Medical marijuana dispensaries could take root in Ahwatukee Foothills in the coming months with the passage of Proposition 203, but supporters say there will be rules in place to make sure they don't appear in clusters, and that they meet community standards.

Phoenix City Councilman Sal DiCiccio, whose district includes Ahwatukee Foothills, said he believes there is a "high likelihood" that a dispensary will open in Ahwatukee.

"The fact that we're so removed from Phoenix makes it likely we will have a dispensary here," DiCiccio said.

Proposition 203, the Arizona Medical Marijuana Initiative, opened the door for about 120 dispensaries in Arizona, one per every 10 pharmacies, according to Joe Yuhas, spokesman for the Arizona Medical Marijuana Policy Project, a grassroots group that supported the initiative. Yuhas said the law, which voters narrowly approved in the Nov. 2 election, contains a mechanism that prevents dispensaries from clumping together in one area of town.

"It will make it impossible for dispensaries to spring up everywhere. You will not see dispensaries popping up like pay day loan businesses," he said.

Supporters expect local government to craft community standards, such as zoning and appearance requirements, for the dispensaries, he said.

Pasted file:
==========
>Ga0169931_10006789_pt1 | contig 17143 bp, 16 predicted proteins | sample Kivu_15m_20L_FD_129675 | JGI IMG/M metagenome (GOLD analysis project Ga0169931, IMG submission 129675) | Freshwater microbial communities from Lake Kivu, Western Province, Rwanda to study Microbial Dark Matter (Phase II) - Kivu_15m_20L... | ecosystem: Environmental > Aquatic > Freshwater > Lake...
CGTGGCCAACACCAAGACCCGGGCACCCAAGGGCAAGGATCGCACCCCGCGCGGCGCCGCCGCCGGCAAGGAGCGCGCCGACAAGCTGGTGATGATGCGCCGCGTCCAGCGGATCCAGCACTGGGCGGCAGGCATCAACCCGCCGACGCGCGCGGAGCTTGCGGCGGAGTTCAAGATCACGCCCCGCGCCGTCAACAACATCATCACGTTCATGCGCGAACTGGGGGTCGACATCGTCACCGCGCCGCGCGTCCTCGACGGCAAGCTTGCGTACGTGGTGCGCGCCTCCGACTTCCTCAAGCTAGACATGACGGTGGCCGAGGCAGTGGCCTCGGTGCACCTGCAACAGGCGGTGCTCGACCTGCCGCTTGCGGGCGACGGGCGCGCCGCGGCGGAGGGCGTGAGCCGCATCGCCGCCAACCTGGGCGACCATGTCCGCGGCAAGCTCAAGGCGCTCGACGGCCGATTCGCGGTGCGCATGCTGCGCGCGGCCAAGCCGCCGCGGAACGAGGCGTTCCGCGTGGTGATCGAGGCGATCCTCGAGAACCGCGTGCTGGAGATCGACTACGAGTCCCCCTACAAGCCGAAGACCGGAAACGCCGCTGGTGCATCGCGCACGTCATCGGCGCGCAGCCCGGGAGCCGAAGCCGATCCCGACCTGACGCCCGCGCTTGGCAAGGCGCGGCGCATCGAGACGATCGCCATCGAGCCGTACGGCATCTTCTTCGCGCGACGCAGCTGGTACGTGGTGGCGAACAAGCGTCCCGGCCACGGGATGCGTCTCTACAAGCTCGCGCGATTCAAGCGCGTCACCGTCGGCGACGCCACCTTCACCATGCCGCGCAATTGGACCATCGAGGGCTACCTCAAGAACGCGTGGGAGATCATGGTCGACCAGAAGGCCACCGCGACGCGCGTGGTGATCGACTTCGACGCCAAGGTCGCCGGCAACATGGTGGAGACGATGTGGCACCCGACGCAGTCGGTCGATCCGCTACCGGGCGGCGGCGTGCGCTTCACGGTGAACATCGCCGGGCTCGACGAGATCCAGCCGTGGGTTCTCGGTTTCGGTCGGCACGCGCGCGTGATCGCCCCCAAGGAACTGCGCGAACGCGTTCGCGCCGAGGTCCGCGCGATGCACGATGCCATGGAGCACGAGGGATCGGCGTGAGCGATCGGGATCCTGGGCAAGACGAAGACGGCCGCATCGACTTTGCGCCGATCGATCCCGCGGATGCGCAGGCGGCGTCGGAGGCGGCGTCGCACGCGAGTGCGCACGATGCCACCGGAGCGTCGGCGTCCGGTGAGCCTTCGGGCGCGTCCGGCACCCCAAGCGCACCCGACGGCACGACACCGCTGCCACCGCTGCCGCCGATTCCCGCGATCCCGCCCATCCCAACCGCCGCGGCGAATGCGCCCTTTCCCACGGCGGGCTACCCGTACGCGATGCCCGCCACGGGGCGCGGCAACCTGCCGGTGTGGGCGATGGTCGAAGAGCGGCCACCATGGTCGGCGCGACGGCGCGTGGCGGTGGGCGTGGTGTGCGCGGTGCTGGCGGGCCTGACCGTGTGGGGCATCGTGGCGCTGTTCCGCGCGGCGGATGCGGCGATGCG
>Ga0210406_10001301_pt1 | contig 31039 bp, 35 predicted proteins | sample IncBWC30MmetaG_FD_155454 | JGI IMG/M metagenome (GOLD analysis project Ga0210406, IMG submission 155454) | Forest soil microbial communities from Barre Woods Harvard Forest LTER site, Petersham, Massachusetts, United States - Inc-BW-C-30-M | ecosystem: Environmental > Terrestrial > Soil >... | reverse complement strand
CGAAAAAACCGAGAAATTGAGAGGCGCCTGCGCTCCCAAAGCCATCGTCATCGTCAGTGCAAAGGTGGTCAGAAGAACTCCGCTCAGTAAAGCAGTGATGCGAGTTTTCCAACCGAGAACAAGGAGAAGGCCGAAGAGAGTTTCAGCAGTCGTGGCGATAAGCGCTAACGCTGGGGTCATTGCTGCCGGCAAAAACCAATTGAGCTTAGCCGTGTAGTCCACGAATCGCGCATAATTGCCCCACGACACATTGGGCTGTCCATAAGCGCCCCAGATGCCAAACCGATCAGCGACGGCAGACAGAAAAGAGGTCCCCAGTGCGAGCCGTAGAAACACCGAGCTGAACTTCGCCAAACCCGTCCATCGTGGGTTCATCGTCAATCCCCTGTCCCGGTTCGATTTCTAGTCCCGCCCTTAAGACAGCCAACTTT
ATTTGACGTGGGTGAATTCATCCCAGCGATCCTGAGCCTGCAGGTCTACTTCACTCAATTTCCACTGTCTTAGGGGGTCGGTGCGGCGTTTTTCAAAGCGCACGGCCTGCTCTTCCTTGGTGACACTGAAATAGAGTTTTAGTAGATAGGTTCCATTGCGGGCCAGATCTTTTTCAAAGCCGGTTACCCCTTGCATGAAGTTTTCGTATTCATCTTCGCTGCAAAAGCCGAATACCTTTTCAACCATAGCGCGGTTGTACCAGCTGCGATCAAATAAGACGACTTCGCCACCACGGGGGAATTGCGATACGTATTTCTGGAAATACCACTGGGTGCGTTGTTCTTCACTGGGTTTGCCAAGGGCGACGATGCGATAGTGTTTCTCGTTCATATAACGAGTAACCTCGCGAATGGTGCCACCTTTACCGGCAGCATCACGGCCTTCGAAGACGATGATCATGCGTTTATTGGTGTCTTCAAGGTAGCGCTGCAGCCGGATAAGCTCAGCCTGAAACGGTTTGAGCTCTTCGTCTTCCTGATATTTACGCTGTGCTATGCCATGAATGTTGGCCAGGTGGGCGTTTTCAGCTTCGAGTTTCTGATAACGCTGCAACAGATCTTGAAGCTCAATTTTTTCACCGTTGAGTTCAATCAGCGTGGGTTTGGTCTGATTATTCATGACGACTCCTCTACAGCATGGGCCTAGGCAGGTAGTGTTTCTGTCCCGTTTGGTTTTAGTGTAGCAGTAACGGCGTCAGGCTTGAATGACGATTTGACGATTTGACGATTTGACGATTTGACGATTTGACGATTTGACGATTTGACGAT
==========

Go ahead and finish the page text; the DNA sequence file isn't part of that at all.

"In order to protect the interests of the community, cities and towns do need to implement reasonable zoning restrictions," Yuhas said. "We expect and will meet high standards."

DiCiccio said the City Council is expected to consider how to regulate Phoenix dispensaries next month or in January. He said he anticipates the council will limit them to commercially zoned areas, require them to obtain a use permit, mandate stringent security and tasteful architectural designs, and prohibit dispensaries near schools.

Earlier this month, the Ahwatukee Foothills Village Planning Committee conducted a public meeting to provide input to Phoenix planners on how the dispensaries should be regulated. The issue proved so divisive for the Ahwatukee planning committee, however, that three votes aimed at producing a local recommendation failed on 7-7 ties.

Committee member Max Masel said Ahwatukee has about 80,000 residents, and it makes sense for a dispensary to be available to them.

"I think it's going to be a good thing," Masel said.

DiCiccio said he opposed legalizing medical marijuana during the election, but it's time to move forward.

"Once the voters have made a decision, you have to abide by that law," he said.

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